Less people, perhaps, will be quite so familiar with the other acronym I dropped there, MAM. Think of this as the organisation’s own internal App Store: the platform for mobile apps within that company. Again, LINEstream has its own MAM, but it can also use yours.

Hold the front page

I’ve talked about the ability to publish quickly and easily to multiple devices, but what if the thing you’ve published contains mistakes, or needs updating?

Here again, our initial research picked up problems with existing systems. You might have to republish the app afresh, necessitating a new download for users, with a requirement that they delete the previous version – which as we know can lead to problems. With LINEstream, you don’t have to go through this step. Changes are easy to make, and updates will automatically take effect next time the user accesses the app, with no need for a further download. This applies not only to text and images, but also to branding, look-and-feel, the sequence of pages and on-screen functionality.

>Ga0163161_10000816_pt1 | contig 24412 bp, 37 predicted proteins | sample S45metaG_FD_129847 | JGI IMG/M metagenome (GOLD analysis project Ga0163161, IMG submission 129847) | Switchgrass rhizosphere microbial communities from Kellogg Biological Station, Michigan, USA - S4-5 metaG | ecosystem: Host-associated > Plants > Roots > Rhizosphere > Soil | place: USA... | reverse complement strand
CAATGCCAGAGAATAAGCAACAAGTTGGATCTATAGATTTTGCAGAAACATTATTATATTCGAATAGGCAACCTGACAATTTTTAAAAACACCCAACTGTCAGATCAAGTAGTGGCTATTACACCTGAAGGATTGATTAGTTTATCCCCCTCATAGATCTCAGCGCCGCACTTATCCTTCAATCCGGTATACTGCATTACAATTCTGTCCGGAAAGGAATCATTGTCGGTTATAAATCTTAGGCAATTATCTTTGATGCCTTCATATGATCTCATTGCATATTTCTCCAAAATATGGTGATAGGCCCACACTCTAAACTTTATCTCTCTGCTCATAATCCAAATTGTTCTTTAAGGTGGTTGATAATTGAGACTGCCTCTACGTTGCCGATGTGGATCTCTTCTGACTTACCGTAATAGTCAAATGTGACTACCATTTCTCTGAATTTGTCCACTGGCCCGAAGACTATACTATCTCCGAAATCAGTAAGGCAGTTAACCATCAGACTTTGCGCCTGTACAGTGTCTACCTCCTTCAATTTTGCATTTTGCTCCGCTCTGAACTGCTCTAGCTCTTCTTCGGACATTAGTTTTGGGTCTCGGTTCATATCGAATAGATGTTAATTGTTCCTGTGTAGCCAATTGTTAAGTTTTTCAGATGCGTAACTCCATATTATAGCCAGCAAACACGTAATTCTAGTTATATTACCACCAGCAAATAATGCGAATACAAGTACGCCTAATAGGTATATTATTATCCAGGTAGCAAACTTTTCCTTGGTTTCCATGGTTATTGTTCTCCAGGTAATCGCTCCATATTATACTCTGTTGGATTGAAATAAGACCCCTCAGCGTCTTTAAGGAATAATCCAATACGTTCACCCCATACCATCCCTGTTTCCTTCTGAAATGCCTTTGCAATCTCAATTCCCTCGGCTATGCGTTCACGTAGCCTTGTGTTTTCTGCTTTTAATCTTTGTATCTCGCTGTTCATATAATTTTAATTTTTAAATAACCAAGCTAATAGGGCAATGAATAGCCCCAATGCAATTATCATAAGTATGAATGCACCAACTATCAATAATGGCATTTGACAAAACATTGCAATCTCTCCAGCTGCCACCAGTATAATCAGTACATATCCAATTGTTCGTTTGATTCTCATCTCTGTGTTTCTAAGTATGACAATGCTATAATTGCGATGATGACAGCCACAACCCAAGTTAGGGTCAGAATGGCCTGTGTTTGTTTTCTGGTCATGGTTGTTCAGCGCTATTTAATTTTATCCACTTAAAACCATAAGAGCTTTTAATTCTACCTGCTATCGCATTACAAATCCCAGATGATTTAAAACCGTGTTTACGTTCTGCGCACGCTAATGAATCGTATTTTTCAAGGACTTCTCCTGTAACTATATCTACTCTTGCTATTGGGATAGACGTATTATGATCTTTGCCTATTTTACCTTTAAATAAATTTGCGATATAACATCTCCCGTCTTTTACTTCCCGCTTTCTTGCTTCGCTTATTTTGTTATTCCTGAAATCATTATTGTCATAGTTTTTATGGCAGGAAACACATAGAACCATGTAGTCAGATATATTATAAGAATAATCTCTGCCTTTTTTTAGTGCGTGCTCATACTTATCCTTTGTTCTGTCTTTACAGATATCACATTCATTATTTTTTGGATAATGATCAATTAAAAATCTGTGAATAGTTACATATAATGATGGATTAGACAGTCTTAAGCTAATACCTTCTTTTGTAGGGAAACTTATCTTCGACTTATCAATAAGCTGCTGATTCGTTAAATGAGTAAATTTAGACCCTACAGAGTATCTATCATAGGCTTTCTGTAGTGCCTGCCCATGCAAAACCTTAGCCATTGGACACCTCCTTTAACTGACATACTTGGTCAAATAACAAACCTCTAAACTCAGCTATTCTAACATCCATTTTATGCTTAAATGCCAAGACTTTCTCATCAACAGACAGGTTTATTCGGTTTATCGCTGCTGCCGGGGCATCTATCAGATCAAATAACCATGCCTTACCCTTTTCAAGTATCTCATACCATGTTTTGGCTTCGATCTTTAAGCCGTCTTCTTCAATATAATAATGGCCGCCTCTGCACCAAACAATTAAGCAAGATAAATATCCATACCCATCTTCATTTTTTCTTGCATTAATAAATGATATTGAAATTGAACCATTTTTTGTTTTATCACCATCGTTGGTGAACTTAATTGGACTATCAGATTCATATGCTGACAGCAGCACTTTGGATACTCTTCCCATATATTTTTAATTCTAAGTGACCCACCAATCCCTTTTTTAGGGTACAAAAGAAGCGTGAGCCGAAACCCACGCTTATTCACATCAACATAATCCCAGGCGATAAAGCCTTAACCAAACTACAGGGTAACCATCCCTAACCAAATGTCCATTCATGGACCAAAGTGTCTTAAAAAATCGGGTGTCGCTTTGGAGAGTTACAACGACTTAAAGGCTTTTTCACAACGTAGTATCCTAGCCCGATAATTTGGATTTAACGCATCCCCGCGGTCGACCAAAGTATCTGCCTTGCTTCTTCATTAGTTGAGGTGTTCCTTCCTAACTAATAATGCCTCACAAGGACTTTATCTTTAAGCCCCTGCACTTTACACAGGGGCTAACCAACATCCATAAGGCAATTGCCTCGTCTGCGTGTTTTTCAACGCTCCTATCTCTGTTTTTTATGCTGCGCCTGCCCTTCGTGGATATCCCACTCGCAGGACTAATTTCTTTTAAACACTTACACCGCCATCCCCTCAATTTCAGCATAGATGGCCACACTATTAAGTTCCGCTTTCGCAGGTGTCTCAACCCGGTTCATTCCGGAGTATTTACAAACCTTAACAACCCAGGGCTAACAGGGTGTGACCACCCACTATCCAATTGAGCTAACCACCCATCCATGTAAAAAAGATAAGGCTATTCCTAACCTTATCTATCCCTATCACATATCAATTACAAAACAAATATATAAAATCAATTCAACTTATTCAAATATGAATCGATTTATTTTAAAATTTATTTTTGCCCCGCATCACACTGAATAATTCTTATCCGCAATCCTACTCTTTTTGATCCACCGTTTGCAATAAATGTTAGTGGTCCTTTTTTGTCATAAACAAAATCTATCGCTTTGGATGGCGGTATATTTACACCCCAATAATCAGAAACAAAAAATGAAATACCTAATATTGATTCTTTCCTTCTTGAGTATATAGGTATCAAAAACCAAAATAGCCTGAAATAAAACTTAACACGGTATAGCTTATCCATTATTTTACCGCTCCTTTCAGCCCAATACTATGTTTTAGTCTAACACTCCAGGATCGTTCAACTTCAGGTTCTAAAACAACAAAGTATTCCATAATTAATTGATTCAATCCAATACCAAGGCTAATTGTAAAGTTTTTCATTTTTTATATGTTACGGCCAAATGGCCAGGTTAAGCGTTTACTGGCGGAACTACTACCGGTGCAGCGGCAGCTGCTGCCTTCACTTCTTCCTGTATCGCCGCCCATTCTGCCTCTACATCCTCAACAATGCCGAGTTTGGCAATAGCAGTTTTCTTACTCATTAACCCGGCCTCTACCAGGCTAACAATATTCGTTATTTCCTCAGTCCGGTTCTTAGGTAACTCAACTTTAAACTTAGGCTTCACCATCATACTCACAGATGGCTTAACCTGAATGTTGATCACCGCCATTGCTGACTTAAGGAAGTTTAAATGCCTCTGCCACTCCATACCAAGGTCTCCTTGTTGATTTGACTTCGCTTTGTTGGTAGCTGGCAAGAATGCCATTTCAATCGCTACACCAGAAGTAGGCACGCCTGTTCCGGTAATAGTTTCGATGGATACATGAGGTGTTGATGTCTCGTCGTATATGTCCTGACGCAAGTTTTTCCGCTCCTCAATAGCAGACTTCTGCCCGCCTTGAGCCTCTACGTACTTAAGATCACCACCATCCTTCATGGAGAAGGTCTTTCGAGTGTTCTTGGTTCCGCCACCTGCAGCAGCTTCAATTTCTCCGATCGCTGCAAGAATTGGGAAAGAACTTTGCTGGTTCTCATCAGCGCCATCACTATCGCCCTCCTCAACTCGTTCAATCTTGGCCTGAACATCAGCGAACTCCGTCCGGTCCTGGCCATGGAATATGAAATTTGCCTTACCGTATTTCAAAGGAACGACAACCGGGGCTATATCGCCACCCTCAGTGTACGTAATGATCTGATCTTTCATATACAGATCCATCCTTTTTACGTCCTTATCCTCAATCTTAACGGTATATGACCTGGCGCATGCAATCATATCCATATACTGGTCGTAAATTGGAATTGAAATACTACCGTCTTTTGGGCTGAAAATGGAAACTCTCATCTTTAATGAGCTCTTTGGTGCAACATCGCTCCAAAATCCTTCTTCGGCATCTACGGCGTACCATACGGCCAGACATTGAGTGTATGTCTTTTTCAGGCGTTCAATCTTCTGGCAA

The benefits of this are obvious. Say you have authored a health and safety app, but a mistake in one piece of text has caused someone to have an accident. The text and images can be changed and republished and the erroneous messages will no longer be pushed out to the workforce.

So fast and easy is this process that it allows iterative development of apps: put the beta out there and see how users react – perhaps in a controlled pilot group – then modify the programme according to user feedback and roll out to a wider group … All without the need for further republishing, and all managed internally: you won’t have to get a LINE employee out of bed in the middle of the night to make the changes.


The forward-looking architecture we have chosen for LINEstream gives us many opportunities for future development. We already have plans to integrate and expose our APIs to enable new forms of integration with existing and emerging systems.

I hope this article has showed how the seemingly dry subject of systems integration becomes considerably less dry when you see the benefits in action. Mine is a great job, where I get to see people’s working lives made easier as a result of what this product team does, and the practice of learning and communications moved decisively forward with the help of technology.